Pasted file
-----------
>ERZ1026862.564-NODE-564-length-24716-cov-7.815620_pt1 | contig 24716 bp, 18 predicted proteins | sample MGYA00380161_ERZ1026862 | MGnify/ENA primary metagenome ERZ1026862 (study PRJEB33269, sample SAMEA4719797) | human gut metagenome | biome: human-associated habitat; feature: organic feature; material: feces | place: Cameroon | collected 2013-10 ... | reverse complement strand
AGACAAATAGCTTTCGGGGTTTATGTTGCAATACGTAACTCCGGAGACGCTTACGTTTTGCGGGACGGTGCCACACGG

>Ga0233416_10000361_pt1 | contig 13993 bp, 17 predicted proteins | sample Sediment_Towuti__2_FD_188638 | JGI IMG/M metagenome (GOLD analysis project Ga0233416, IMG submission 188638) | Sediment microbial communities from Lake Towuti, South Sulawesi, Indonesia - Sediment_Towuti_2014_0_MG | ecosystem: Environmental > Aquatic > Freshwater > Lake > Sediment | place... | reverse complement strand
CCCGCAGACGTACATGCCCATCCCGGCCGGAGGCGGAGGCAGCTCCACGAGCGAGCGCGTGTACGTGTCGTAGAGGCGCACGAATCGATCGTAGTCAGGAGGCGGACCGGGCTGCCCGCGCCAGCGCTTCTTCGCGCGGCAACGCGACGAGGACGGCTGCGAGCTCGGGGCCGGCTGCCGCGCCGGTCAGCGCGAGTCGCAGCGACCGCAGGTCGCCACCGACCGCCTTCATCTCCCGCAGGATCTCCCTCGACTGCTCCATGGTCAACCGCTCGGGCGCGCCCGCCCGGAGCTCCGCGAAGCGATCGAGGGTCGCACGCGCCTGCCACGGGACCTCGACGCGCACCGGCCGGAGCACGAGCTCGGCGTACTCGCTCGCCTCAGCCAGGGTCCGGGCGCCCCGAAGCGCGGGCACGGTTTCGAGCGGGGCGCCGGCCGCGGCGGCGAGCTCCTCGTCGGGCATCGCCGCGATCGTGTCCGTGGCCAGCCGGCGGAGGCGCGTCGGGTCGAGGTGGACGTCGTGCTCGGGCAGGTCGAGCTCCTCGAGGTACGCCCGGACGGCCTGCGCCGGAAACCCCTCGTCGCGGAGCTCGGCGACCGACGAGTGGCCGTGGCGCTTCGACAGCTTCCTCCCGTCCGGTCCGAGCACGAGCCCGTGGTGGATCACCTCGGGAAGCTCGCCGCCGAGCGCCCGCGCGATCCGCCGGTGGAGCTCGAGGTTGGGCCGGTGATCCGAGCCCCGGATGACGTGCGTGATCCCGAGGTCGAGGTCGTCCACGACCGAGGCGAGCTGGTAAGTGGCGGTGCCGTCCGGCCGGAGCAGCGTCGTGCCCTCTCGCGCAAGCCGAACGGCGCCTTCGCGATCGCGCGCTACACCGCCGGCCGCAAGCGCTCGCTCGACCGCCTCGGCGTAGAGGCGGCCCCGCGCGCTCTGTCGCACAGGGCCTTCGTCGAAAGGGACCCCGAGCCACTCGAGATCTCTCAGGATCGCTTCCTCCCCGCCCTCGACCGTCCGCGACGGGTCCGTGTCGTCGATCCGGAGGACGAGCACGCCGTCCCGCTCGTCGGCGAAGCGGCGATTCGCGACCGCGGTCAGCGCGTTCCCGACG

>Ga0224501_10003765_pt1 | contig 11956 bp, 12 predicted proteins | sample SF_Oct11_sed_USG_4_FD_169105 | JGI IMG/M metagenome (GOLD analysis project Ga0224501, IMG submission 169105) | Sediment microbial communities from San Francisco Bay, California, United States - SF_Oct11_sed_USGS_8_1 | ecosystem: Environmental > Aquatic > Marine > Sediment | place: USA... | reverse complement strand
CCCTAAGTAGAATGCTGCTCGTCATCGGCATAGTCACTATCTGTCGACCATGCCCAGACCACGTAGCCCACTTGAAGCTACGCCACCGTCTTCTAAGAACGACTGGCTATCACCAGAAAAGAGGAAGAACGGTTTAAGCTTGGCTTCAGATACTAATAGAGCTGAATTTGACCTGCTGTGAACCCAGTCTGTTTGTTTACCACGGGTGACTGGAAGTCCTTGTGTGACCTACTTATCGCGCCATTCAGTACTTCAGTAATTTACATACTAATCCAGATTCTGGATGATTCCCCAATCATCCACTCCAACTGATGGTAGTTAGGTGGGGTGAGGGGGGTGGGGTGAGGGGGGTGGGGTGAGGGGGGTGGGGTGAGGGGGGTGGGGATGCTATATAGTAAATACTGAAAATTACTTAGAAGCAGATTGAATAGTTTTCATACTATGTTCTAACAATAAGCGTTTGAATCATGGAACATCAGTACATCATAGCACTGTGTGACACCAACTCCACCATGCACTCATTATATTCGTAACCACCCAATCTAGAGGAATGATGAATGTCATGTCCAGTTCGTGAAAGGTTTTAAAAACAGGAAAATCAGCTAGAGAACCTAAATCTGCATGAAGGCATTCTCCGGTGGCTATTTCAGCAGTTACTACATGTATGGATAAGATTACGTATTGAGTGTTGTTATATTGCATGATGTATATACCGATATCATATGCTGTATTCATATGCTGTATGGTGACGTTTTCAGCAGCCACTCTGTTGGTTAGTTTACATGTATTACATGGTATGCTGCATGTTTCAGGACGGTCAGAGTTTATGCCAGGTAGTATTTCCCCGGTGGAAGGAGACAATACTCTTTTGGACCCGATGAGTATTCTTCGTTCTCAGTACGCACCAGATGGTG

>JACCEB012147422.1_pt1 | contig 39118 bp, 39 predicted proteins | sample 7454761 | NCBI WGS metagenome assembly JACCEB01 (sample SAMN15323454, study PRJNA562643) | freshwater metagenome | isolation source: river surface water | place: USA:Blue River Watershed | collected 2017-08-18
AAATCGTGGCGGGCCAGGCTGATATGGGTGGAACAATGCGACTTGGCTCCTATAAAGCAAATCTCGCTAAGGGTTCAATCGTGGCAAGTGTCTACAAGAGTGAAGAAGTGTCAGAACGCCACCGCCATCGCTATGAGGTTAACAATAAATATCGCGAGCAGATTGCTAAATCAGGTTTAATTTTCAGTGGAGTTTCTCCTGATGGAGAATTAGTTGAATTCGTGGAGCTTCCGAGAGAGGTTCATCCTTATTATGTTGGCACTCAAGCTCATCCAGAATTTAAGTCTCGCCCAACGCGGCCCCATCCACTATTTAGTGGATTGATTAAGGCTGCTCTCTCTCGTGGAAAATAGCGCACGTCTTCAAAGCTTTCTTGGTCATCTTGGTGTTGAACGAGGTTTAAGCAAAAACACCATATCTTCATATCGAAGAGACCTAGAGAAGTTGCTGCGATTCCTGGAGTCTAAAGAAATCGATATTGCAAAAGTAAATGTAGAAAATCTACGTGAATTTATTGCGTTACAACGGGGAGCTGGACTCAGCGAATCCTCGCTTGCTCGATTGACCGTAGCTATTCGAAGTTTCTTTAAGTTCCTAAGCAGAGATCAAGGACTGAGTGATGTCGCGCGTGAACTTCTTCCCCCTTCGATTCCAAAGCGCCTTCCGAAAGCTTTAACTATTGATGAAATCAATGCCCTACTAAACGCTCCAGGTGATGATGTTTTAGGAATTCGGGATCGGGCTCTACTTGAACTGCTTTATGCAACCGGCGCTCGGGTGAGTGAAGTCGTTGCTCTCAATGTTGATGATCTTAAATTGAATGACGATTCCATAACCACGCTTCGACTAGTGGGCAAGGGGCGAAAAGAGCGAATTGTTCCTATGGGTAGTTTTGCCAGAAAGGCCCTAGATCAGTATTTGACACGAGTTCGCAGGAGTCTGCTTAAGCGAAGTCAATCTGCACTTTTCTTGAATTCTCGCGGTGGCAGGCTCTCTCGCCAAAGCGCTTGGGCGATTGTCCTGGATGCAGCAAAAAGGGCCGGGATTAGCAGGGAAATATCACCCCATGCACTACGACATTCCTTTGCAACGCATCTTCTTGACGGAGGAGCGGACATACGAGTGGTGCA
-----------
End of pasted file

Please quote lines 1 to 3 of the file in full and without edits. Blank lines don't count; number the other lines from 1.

>ERZ1026862.564-NODE-564-length-24716-cov-7.815620_pt1 | contig 24716 bp, 18 predicted proteins | sample MGYA00380161_ERZ1026862 | MGnify/ENA primary metagenome ERZ1026862 (study PRJEB33269, sample SAMEA4719797) | human gut metagenome | biome: human-associated habitat; feature: organic feature; material: feces | place: Cameroon | collected 2013-10 ... | reverse complement strand
AGACAAATAGCTTTCGGGGTTTATGTTGCAATACGTAACTCCGGAGACGCTTACGTTTTGCGGGACGGTGCCACACGG

>Ga0233416_10000361_pt1 | contig 13993 bp, 17 predicted proteins | sample Sediment_Towuti__2_FD_188638 | JGI IMG/M metagenome (GOLD analysis project Ga0233416, IMG submission 188638) | Sediment microbial communities from Lake Towuti, South Sulawesi, Indonesia - Sediment_Towuti_2014_0_MG | ecosystem: Environmental > Aquatic > Freshwater > Lake > Sediment | place... | reverse complement strand